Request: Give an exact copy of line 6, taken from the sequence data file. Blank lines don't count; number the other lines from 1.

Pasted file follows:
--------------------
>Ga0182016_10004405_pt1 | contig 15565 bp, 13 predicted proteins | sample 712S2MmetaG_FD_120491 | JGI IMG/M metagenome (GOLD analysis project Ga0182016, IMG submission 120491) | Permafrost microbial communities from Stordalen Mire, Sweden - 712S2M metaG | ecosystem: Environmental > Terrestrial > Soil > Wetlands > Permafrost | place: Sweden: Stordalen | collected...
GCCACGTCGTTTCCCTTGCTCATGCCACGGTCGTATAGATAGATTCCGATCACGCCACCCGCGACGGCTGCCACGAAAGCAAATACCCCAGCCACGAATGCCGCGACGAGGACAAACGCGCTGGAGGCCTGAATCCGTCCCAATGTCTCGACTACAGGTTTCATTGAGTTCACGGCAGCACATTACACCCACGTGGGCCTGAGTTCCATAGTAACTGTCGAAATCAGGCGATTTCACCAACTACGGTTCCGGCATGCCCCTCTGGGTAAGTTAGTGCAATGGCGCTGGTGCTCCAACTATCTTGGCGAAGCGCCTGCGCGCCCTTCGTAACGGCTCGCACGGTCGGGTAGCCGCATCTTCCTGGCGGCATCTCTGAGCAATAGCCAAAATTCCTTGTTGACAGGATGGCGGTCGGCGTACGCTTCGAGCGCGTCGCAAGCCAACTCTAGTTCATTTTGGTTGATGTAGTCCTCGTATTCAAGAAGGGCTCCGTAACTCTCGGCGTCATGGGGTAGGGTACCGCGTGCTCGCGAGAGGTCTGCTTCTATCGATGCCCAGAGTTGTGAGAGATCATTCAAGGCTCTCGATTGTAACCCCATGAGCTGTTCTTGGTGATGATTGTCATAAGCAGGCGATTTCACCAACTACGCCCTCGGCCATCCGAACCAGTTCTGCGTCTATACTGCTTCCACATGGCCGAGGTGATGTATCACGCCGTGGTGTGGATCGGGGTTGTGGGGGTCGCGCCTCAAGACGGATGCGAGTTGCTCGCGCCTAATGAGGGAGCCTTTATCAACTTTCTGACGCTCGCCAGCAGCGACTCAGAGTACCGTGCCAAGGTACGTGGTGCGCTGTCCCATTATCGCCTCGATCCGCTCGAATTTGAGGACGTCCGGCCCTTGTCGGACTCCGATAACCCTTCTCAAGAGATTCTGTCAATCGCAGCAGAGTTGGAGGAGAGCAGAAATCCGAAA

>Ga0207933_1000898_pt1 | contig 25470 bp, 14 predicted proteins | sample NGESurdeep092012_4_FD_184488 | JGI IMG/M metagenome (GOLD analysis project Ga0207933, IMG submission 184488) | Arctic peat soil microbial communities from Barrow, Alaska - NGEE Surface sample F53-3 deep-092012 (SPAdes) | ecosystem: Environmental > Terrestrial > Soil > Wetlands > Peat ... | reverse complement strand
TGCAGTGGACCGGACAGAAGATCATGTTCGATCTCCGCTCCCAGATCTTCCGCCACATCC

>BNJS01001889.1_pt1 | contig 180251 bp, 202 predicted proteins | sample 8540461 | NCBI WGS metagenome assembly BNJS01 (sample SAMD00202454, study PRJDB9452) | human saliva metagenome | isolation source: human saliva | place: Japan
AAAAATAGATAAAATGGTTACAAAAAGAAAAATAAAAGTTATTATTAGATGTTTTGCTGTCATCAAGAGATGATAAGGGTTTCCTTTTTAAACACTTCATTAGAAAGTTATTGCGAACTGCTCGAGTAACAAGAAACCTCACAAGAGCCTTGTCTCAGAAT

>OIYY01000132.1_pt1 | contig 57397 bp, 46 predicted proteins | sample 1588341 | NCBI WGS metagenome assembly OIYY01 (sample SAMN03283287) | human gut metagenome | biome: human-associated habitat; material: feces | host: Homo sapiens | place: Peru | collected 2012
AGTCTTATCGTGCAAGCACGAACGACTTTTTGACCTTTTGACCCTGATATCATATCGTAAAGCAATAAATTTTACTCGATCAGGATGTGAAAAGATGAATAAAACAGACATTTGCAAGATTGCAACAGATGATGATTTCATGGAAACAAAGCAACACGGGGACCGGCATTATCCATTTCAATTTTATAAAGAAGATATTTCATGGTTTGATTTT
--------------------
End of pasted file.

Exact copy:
AAAAATAGATAAAATGGTTACAAAAAGAAAAATAAAAGTTATTATTAGATGTTTTGCTGTCATCAAGAGATGATAAGGGTTTCCTTTTTAAACACTTCATTAGAAAGTTATTGCGAACTGCTCGAGTAACAAGAAACCTCACAAGAGCCTTGTCTCAGAAT